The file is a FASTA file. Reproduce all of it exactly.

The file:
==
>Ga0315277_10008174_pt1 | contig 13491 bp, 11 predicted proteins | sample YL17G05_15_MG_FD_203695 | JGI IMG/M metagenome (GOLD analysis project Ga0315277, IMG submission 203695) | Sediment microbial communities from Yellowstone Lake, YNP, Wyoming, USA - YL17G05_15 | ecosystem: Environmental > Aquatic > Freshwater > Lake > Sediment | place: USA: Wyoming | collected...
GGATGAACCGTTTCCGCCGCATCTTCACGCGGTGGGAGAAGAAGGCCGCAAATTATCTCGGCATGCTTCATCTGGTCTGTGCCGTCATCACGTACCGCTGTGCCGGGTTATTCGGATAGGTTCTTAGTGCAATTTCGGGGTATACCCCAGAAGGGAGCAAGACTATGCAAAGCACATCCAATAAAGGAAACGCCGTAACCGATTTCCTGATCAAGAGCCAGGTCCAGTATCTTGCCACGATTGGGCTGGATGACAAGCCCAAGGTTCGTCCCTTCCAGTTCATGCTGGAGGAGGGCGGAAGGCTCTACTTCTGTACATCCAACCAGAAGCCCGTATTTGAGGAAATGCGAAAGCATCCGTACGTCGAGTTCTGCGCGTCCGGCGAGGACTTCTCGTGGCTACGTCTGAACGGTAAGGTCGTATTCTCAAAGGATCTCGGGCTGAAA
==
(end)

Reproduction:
>Ga0315277_10008174_pt1 | contig 13491 bp, 11 predicted proteins | sample YL17G05_15_MG_FD_203695 | JGI IMG/M metagenome (GOLD analysis project Ga0315277, IMG submission 203695) | Sediment microbial communities from Yellowstone Lake, YNP, Wyoming, USA - YL17G05_15 | ecosystem: Environmental > Aquatic > Freshwater > Lake > Sediment | place: USA: Wyoming | collected...
GGATGAACCGTTTCCGCCGCATCTTCACGCGGTGGGAGAAGAAGGCCGCAAATTATCTCGGCATGCTTCATCTGGTCTGTGCCGTCATCACGTACCGCTGTGCCGGGTTATTCGGATAGGTTCTTAGTGCAATTTCGGGGTATACCCCAGAAGGGAGCAAGACTATGCAAAGCACATCCAATAAAGGAAACGCCGTAACCGATTTCCTGATCAAGAGCCAGGTCCAGTATCTTGCCACGATTGGGCTGGATGACAAGCCCAAGGTTCGTCCCTTCCAGTTCATGCTGGAGGAGGGCGGAAGGCTCTACTTCTGTACATCCAACCAGAAGCCCGTATTTGAGGAAATGCGAAAGCATCCGTACGTCGAGTTCTGCGCGTCCGGCGAGGACTTCTCGTGGCTACGTCTGAACGGTAAGGTCGTATTCTCAAAGGATCTCGGGCTGAAA